12. Social skills can be complex to write about in a way that effectively documents progress toward the goal, do you have any suggestions?
Because the complexity of social interactions becomes more sophisticated as a person matures, social competence becomes more complex. Mastering social skills requires multiple levels of mastery to become socially competent. When writing a goal for SCD it is helpful to break the skill down into three aspects. 1. The specific skill to be taught, 2. The setting of the skill (at home, at school with the therapist, in the classroom, in the community, structured environment, or unstructured such as a playground), 3. The social level of the skill (1:1, small group, larger group). This allows progress can be monitored and documented in several ways. One might be to increase the frequency in which the skill is initiated appropriately (skill specific). Another is to document the increasing levels and types of settings, and lastly, the social level in which the skill is mastered. By breaking down a skill you can create levels of mastery that demonstrate progress before a goal is mastered across settings and social contexts.
13. What type of setting is best for treating SCDs?
A blend of therapy environments may be used. It is often helpful to teach new skills in a 1:1 setting. Whereas a mix of 1:1 and small group settings are beneficial for targeted practice of those skills with peers, which is important for generalization. Once the skill is mastered in a small group setting, then moving to the broader school setting or community is important to fully generalize and establish skills (Timler, 2008)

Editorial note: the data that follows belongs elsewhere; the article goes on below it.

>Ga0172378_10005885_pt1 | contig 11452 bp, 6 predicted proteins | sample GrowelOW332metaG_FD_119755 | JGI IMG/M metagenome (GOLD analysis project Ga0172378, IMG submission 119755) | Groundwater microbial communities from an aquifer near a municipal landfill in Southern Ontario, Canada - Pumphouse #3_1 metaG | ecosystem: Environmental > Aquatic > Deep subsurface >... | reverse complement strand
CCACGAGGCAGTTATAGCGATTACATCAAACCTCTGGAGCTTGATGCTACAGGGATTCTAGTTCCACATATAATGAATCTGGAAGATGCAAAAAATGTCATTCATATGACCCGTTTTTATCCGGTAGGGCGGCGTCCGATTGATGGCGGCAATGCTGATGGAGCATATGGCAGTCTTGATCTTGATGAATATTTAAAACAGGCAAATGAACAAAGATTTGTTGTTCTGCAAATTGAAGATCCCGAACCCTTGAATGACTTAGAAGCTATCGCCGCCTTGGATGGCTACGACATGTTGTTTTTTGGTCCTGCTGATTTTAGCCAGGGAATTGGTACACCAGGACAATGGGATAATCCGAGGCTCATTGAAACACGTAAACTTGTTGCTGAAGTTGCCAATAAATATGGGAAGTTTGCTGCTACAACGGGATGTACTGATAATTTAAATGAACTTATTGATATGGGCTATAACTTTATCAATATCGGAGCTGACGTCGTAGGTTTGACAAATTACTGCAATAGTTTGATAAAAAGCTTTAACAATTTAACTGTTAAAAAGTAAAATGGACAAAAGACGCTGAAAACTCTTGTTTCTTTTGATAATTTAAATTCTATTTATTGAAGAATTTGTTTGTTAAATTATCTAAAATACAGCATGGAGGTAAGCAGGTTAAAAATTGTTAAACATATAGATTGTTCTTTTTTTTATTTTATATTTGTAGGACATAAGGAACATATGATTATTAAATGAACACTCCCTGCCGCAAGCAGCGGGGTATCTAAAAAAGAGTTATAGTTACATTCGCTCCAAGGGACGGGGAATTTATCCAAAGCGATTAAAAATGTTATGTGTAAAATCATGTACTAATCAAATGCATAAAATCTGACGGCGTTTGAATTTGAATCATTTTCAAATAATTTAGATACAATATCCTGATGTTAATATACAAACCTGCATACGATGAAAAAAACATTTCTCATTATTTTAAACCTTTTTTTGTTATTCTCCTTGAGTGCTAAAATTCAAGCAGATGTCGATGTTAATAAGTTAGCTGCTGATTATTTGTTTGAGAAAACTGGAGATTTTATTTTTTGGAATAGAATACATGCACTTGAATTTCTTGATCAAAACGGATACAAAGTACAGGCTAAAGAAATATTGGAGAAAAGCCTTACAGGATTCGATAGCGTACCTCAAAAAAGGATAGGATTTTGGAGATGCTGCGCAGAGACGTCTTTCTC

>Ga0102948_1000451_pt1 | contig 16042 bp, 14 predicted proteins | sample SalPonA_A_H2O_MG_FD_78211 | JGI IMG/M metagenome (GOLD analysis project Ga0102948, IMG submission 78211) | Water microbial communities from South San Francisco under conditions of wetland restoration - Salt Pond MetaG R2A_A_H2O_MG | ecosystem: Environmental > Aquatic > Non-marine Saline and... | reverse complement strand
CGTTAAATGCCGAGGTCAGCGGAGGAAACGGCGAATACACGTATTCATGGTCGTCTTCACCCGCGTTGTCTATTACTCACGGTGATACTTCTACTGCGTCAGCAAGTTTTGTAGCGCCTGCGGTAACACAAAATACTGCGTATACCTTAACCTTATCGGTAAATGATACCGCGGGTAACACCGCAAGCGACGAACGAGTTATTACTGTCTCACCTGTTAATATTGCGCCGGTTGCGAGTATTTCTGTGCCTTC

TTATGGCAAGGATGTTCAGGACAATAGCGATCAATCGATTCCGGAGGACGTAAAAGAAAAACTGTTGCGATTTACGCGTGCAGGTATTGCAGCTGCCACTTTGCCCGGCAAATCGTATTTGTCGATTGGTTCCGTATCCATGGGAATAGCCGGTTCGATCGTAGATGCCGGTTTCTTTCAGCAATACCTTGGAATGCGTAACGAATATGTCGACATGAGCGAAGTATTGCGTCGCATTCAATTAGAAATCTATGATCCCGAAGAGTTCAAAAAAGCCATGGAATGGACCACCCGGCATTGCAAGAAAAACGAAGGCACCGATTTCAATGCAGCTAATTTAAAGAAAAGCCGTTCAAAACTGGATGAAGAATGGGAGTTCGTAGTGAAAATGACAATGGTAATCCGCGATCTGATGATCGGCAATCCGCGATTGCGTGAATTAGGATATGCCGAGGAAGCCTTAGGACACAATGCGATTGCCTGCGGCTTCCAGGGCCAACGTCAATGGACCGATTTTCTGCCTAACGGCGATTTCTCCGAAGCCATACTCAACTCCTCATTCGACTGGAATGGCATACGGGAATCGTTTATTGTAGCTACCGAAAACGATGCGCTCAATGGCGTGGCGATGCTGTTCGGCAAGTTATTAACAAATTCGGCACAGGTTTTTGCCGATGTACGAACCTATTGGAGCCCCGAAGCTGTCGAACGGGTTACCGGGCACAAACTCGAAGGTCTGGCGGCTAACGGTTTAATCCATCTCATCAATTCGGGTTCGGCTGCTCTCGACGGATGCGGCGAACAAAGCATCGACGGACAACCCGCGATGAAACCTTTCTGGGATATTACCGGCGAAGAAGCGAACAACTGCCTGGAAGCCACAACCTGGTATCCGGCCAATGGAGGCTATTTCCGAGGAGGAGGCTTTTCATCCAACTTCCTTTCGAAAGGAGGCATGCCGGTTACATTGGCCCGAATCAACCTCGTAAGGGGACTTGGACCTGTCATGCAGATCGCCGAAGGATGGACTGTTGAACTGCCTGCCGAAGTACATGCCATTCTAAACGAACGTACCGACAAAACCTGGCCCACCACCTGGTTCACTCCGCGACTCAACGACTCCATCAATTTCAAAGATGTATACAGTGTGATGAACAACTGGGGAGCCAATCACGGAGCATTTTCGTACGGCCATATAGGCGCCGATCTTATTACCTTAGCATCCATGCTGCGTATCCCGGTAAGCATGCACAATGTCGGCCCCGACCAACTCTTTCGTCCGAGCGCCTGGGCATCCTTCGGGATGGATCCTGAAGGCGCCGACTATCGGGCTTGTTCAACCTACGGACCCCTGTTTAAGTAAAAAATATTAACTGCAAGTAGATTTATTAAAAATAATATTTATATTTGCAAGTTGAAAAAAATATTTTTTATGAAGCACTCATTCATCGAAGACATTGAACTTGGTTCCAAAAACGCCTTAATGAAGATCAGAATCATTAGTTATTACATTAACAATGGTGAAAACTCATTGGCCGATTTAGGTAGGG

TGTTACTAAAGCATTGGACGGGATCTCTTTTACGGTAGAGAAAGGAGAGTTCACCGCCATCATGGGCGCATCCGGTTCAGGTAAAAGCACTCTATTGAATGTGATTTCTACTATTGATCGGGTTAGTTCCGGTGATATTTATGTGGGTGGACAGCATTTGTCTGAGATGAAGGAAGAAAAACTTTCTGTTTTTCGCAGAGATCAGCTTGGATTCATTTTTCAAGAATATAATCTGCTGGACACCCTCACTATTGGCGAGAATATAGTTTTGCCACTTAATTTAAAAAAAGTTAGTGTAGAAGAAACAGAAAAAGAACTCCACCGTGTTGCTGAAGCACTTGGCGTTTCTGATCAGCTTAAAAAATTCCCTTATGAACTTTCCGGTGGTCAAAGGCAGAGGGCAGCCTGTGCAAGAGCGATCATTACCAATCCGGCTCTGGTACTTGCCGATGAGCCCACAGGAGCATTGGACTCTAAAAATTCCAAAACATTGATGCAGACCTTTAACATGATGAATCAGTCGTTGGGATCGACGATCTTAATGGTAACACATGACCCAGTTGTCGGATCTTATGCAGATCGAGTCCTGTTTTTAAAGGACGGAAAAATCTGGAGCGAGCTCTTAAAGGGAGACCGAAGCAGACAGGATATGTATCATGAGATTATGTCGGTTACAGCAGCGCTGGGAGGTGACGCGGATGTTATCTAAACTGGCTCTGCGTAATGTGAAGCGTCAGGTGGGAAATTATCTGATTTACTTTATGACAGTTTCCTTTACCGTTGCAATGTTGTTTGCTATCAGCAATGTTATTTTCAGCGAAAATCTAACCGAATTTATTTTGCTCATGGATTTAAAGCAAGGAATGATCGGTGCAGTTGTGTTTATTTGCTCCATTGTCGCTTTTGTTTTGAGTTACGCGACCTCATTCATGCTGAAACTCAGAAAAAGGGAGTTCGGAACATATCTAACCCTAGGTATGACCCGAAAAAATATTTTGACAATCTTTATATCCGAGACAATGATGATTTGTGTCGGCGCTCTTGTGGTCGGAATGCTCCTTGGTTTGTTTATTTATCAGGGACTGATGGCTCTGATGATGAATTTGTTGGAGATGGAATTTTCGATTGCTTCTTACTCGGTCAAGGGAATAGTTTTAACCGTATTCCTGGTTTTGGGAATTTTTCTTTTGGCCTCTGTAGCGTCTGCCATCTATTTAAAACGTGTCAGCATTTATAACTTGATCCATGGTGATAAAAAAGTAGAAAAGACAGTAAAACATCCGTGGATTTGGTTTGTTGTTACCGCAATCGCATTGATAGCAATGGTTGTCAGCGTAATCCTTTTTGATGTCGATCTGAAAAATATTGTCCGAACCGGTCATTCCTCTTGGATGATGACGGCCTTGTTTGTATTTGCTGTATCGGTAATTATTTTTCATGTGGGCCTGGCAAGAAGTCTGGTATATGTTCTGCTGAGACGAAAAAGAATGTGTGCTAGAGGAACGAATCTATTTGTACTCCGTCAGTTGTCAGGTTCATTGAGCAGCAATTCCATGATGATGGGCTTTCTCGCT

14. Would an adult, in the absence of another co-occurring condition, benefit from the identification and treatment of SCD?
Absolutely! Teens and adults may feel isolated, unsuccessful in social interactions, and experience significant challenges in educational and work environments. They may be at a loss in understanding why they struggle which may lead to depression, anxiety, and behavior concerns.
Social competence is central in acquiring and maintaining employment. It is well established that the ability to acquire and maintain a job depends on much more than the knowledge or skills required to do the job and that people who demonstrate challenges in social skills report unemployment or underemployment. In fact, “Indeed” job site, listed the Top 11 skills valued by employers (2020). Of these skills, many require social communication competence:
- Interpersonal skills
- Computer skills
- Problem-solving skills
- Strong work ethic
So, it’s not surprising that, for those with SCD, difficulties in the workplace are often the result of social challenges/misunderstandings rather than a lack of skills required to do the job. Agran, Hughes, Thoma, & and Scott (2014) surveyed 651 secondary teachers to rate the importance of social skills in employments settings and the extent to which there was instruction provided to teach identified skills. The survey indicated a mismatch existed between the social skills most frequently taught and those rated as most important for employment success. More research is needed to continue to develop an intervention that better matches the development of social competence areas that best leads to employment success.